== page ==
And so, what we end up with in our relationship with God is not only friendship and intimacy; we also an alliance with him; an alliance and an allegiance.  God becomes the one whom we trust with our lives.  And we can understand the idea of that.

When you’re going through a rough patch—maybe there are financial problems, maybe the kids decided to be atheists, maybe you’re just generally frustrated—when we’re going through a rough patch, what do we turn to?  Food?  Work?  Sleep?  Prayer?  The internet?  When life gets tough, we turn to whatever takes our mind off it for a while. 

We know where to go for comfort or support; we turn to our allies.  For a lot of people, food is a tasty ally.  Or sleep is an ally that helps us to escape.  Of course, if you really want to get away from troubles, the internet is a great ally; you can get totally distracted there.  When life gets tough, we turn to our allies—and we know who and what those allies are.

The trouble, of course, is that our allies aren’t always the best choice.  That was the problem with Ahaz, the King of Judah.  When he was in trouble with the King of Israel (and his fellow Jews), he turned to the enemies of the Jewish people; he turned to the Assyrians for help.  Now, God had said to Ahaz, “I’ll be your ally; ask me for a sign.”  But Ahaz trusted more in the Assyrians than in God, and so he rejected God’s offer.  Ahaz survived, but he ended up being a slave to the Assyrians.  Ironically, his trusted ally turned out to be his conqueror.

And that’s perhaps a danger in putting all our trust in other things or people or ourselves, and not in God.  God has no interest in conquering us, but all those other allies we make for ourselves—those may actually end up conquering us.  And then our allegiance may not be to God at all, but to those other things.  And if it got to that point, we’d have to question if we are actually a people of faith.  We’d really have to wonder if it’s true that “in God we trust.”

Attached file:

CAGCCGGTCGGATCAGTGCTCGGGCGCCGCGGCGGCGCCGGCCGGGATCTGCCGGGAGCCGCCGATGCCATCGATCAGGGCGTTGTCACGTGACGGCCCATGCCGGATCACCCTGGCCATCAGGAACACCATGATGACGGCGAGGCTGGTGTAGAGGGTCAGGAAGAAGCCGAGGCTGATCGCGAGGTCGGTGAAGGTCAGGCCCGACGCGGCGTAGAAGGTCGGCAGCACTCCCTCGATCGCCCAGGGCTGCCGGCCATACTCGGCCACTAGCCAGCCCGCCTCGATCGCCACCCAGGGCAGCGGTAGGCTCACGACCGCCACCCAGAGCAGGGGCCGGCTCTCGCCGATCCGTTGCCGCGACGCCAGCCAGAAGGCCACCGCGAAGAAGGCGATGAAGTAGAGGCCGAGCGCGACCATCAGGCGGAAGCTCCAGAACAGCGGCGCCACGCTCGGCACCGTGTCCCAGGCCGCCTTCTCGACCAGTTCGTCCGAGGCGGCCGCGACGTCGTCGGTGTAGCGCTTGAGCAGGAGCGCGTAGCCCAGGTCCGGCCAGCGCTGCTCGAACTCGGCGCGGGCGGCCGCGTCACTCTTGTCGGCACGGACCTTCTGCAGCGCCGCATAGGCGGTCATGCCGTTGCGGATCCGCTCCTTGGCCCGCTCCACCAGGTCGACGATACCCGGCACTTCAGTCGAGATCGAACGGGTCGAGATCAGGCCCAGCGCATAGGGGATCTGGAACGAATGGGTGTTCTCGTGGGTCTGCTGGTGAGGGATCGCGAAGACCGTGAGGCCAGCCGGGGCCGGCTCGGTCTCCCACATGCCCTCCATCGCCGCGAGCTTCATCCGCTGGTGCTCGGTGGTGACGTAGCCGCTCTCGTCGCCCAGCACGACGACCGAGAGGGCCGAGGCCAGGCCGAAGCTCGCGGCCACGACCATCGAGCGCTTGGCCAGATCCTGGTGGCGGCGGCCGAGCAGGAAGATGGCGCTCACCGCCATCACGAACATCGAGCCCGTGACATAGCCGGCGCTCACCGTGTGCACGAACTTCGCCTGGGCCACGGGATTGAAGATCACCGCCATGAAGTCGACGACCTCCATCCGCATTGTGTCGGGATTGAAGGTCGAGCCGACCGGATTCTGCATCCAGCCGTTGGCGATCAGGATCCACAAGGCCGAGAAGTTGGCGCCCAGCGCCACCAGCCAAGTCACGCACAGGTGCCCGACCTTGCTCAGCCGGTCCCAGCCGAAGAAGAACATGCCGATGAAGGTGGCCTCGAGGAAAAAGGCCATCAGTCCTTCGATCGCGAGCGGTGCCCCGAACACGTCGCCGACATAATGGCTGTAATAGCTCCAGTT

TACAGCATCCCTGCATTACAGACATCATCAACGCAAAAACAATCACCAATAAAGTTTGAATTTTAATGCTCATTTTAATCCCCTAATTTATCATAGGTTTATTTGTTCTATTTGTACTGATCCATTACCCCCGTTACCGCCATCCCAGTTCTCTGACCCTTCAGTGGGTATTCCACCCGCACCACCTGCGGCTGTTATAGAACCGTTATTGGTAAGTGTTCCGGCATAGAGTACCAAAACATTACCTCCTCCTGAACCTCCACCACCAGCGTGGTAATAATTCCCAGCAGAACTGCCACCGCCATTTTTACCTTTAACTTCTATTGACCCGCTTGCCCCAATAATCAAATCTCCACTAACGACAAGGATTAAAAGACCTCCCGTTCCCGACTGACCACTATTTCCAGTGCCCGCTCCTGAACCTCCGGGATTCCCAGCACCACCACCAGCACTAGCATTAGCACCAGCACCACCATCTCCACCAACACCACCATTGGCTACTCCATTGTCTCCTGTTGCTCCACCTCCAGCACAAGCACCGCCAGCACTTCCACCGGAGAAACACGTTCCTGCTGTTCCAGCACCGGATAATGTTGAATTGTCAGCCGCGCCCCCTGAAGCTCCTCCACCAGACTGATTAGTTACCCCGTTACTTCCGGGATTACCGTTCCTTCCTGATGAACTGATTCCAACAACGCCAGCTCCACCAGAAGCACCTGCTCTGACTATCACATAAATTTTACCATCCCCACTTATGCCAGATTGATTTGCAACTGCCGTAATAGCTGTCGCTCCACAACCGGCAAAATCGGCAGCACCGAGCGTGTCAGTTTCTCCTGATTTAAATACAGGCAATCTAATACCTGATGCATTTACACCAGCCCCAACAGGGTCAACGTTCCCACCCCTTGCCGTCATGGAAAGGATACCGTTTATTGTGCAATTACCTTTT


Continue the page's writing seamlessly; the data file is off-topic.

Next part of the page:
If there’s one thing that connects all the lives of the saints, all the lives of “holy” people, it’s that alliance with God built on friendship with the Lord.  And it’s an alliance that a good portion of the population out there sees as silly, as foolish, as uneducated.  But, you know, it’s the foundation of what we’re about as Catholic Christians.  Our allegiance is to: an unseen God, a God who died a humiliating death on a cross, a God who sometimes appears weak and impotent.  That’s our ally: our friend the Lord.

As Americans we reverence the stars and stripes.  Ideally, that’s what connects us as Americans: I pledge allegiance to the flag of the United States of America, and to the republic for which it stands, one nation, under God, indivisible, with liberty and justice for all.  That’s where our allegiance is as Americans: for the ideals embodied in the stars and stripes.

And as Christians, we reverence Christ.  He’s our one common ally, and the crucifix is our flag.  That’s what we hold up as Catholic Christians.  Whenever we’re in procession, at the start of Mass, at the end of Mass as we go, in a procession to the cemetery, and so on, we’re led by the crucifix.  That’s why it takes a central place in the church; we don’t tuck it away into a corner, because that’s the one we pledge allegiance to: Christ the Lord, Christ our ally.